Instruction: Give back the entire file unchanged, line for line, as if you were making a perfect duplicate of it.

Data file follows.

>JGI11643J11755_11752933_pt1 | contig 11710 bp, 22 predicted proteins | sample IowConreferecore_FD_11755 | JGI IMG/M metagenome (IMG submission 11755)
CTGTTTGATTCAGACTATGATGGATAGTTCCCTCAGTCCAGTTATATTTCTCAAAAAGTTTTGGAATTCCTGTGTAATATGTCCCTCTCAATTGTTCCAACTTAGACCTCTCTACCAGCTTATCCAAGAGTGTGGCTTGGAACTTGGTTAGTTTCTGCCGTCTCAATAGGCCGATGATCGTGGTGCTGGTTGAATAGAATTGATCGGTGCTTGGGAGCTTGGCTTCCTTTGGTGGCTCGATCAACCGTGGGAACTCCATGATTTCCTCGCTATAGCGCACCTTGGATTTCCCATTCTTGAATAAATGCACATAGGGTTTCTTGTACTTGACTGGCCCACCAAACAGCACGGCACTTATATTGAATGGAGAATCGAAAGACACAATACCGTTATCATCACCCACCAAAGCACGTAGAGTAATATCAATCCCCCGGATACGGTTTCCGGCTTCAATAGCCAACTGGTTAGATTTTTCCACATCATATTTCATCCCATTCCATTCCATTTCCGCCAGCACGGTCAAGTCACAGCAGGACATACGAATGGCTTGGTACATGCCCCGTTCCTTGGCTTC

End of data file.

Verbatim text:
>JGI11643J11755_11752933_pt1 | contig 11710 bp, 22 predicted proteins | sample IowConreferecore_FD_11755 | JGI IMG/M metagenome (IMG submission 11755)
CTGTTTGATTCAGACTATGATGGATAGTTCCCTCAGTCCAGTTATATTTCTCAAAAAGTTTTGGAATTCCTGTGTAATATGTCCCTCTCAATTGTTCCAACTTAGACCTCTCTACCAGCTTATCCAAGAGTGTGGCTTGGAACTTGGTTAGTTTCTGCCGTCTCAATAGGCCGATGATCGTGGTGCTGGTTGAATAGAATTGATCGGTGCTTGGGAGCTTGGCTTCCTTTGGTGGCTCGATCAACCGTGGGAACTCCATGATTTCCTCGCTATAGCGCACCTTGGATTTCCCATTCTTGAATAAATGCACATAGGGTTTCTTGTACTTGACTGGCCCACCAAACAGCACGGCACTTATATTGAATGGAGAATCGAAAGACACAATACCGTTATCATCACCCACCAAAGCACGTAGAGTAATATCAATCCCCCGGATACGGTTTCCGGCTTCAATAGCCAACTGGTTAGATTTTTCCACATCATATTTCATCCCATTCCATTCCATTTCCGCCAGCACGGTCAAGTCACAGCAGGACATACGAATGGCTTGGTACATGCCCCGTTCCTTGGCTTC